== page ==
You’ll need at least one buddy for this. Scroll through the contacts in your phone, stop on a random one and call the person.

    You could spark an incredible catch up session or be incredibly awkward. Neither are boring.

    6. Fill out a Pack of Thank-You Cards

    Give them to random people who probably don’t get thanked too often for doing what they do ever day.

    Ideas: police officers, librarians, servers, baristas, cab drivers, sanitation workers, teachers, people behind any check out counter, receptionists, your friends, the guy at the falafel stand, etc.

    7. Sign up for a Class in Something You’ve “Always Wanted to Do”, or Something That Makes You Really Uncomfortable

    Ideas: pole dancing, salsa lessons, improv, pottery, cooking, knitting (yup, there are classes for this, too!), karate, boxing, something techy like the workshops they run in Apple stores, get Rosetta Stone and learn that language you’ve always wanted to speak, etc.

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    What’s good about joining an interest class is that you will also meet new people!

    8. Interview Your Grandparents About Their Lives

    You can bet they’ve had some crazy experiences you probably never knew about.

    9. Get up on Stage at an Open Mic Night

    Whether you’re funny or not, get up on stage and just talk funny. And if you’re not, memorize a few of your favorite jokes and tell those!

    10. Do Something for Someone Else That You Wish Someone Would Do for You

    We all have a few ideas on this list. I promise you will feel amazing after and anything but bored.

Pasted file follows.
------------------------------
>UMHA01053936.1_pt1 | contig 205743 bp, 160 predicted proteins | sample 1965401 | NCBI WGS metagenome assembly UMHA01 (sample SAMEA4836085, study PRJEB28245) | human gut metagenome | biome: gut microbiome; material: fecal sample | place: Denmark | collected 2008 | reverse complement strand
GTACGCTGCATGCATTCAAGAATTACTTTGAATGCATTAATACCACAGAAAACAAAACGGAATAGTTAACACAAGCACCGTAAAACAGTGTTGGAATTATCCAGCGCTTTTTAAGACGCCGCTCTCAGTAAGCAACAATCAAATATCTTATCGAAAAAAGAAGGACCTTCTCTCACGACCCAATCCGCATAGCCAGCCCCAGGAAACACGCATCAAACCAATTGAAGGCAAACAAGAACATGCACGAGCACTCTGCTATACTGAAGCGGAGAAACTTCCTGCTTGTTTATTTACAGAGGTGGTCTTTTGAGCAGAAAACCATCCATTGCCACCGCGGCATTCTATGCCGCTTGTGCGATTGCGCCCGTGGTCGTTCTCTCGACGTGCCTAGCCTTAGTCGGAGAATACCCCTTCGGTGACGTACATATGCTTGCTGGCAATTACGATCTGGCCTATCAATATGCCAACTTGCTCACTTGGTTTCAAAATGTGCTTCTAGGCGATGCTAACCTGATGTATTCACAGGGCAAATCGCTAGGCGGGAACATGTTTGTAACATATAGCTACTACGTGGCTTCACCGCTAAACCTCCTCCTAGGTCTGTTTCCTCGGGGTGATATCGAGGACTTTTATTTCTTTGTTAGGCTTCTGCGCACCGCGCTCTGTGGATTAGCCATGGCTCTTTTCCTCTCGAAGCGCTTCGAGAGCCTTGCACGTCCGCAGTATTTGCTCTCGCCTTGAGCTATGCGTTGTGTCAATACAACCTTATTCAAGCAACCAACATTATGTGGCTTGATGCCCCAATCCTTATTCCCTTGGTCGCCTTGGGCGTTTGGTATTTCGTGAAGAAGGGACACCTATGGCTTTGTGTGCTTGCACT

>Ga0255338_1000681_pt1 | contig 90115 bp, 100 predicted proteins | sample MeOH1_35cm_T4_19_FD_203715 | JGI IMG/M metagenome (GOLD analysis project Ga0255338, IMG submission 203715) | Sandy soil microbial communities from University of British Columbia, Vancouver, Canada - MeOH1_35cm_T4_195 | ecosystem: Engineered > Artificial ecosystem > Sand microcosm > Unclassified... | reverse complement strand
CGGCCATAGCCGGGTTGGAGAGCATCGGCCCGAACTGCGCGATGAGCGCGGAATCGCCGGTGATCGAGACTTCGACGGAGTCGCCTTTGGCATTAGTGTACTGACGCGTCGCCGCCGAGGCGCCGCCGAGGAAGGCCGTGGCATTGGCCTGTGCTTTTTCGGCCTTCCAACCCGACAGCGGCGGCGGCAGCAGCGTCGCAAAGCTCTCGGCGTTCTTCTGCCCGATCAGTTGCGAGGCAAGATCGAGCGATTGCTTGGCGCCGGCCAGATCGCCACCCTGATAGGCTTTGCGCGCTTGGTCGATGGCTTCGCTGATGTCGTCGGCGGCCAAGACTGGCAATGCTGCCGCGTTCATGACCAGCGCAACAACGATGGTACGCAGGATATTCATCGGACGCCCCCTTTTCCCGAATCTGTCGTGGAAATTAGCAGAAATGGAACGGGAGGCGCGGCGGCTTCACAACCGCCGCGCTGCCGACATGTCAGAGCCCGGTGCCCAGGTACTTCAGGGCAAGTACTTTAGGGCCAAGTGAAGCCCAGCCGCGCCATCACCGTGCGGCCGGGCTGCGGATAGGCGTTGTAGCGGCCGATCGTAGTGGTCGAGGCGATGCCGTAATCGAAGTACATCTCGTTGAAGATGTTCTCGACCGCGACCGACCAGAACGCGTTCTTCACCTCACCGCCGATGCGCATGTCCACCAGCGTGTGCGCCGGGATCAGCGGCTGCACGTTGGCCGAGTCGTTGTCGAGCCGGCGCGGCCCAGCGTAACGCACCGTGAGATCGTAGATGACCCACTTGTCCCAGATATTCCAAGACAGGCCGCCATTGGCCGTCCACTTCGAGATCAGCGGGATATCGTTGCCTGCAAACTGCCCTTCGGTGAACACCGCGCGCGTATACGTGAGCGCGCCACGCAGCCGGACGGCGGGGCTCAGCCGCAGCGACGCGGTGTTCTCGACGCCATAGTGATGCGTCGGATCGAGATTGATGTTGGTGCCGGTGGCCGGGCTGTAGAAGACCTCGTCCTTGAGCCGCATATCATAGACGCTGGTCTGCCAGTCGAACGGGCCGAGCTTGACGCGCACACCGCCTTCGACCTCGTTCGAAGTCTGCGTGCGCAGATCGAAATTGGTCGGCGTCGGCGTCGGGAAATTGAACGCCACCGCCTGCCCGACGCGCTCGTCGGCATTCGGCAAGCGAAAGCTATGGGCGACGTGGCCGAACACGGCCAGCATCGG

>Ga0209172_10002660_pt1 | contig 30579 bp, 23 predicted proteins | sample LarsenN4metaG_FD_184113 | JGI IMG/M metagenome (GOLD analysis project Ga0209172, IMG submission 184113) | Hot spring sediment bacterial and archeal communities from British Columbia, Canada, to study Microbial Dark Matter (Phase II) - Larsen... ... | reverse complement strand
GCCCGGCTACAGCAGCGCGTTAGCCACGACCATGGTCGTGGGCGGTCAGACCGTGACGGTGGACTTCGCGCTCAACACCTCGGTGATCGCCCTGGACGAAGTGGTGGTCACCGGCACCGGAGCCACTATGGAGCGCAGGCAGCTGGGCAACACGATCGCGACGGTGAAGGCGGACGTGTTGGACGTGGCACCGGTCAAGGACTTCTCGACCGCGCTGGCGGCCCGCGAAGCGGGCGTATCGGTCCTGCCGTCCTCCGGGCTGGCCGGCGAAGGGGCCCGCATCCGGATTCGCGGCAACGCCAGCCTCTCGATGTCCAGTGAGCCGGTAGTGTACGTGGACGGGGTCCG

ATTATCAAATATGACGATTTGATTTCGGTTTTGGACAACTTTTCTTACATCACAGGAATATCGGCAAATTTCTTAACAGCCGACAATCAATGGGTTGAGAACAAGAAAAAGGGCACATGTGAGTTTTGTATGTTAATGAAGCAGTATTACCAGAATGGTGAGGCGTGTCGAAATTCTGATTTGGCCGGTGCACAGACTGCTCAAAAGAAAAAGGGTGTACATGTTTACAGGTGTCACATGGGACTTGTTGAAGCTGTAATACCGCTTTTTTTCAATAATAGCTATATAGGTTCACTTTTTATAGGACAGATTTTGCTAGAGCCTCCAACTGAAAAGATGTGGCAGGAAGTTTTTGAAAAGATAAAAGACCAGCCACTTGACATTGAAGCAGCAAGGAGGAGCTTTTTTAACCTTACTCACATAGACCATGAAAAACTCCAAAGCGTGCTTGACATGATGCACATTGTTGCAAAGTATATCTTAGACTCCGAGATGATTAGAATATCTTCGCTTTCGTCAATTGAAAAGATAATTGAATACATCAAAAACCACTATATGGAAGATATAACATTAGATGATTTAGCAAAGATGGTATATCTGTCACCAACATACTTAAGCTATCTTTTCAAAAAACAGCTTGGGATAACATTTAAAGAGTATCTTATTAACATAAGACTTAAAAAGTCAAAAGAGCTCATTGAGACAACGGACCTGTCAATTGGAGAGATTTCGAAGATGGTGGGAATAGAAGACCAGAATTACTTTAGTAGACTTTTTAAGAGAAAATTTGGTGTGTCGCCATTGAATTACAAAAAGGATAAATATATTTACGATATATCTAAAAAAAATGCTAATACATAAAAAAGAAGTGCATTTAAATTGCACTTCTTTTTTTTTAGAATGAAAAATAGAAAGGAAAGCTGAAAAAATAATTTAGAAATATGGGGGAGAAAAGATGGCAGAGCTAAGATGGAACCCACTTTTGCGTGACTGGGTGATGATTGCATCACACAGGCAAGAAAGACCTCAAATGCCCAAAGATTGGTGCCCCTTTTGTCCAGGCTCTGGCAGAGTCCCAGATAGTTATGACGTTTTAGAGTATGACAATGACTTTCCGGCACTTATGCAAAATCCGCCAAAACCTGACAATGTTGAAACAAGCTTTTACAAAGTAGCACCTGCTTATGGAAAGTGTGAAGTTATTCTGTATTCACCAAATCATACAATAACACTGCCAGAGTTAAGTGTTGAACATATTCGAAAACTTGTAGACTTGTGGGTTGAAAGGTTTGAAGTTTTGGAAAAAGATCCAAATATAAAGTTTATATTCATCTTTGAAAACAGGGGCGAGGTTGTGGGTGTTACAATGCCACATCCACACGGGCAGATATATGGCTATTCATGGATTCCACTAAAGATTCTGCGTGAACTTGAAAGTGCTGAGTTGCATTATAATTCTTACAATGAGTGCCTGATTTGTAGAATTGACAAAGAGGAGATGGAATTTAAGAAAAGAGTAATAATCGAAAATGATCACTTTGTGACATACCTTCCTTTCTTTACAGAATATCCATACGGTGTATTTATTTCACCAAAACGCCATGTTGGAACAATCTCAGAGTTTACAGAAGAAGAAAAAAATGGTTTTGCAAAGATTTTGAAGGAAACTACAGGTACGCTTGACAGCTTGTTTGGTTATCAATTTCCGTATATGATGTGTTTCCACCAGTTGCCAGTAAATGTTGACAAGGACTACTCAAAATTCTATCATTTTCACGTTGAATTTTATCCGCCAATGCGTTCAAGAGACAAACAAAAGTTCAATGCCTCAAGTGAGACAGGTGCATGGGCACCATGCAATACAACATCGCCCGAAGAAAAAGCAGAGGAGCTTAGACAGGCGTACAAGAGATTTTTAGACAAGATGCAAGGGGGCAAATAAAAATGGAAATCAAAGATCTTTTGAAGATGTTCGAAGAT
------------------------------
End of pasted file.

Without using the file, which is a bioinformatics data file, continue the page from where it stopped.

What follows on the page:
11. Start a DIY Project in Your Home

    It doesn’t have to be super complicated. If you need ideas, there’re plenty on Pinterest. Or you can also check out these 30 Awesome DIY Projects that You’ve Never Heard of.

    12. Plan a Weekend Trip or an All-Out Vacation

    This will give you something to look forward to.

    Even if you don’t have the time or money to go on a vacation, plan for a staycation, which is same fun and relaxing!

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    13. People Watch

    Find a bench in a crowded area (centers of transportation like airports, bus stops and train stations are great for this!) and just observe.

    People are infinitely interesting.

    14. Eat Something You’ve Never Eaten Before

    Bonus points if it’s a random fruit or veggie.

    15. Dance

    You can get your friends together for a night on the town or just pull up a video on YouTube and bust a move from your own living room.

    If you’re feeling extra brave, you can even dance in public and get other people involved.

    16. Go to YOUTUBE and Search “Funny Pets” or “Funny Babies”

    This is also a great quickie ab workout as you will be laughing hysterically.

    17. Pick up a Book and Start Reading

    Check out the NY Times Best Sellers lists and grab a new book you can get lost in.

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    18. Step Away from the Computer and Go Get Some Time with People You Care About in Real Life

    Facebook stalking doesn’t count as real social interaction. You can even share this post with your friends and vote on which one you’d like to do together!

    19. Check out a Museum You’ve Never Been to Before

    OK, depending on your interests, this one might actually be boring. If you love learning, art or different cultures though, this one is for you!

    20. Write a List of Things You Desire and Truly Want

    This is a great way to help you figure out the real reason why you’re feeling bored about your life. Maybe you haven’t really done things that you truly enjoy? Maybe what you’ve wanted to do all the time has been left behind?

    Think about the list of things you really want to do, and ask yourself why you aren’t doing these things (yet). Then start taking your first step to make what you want happen.

    Now go make your life interesting and live your dream life!

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    Featured photo credit: Kev Costello via unsplash.com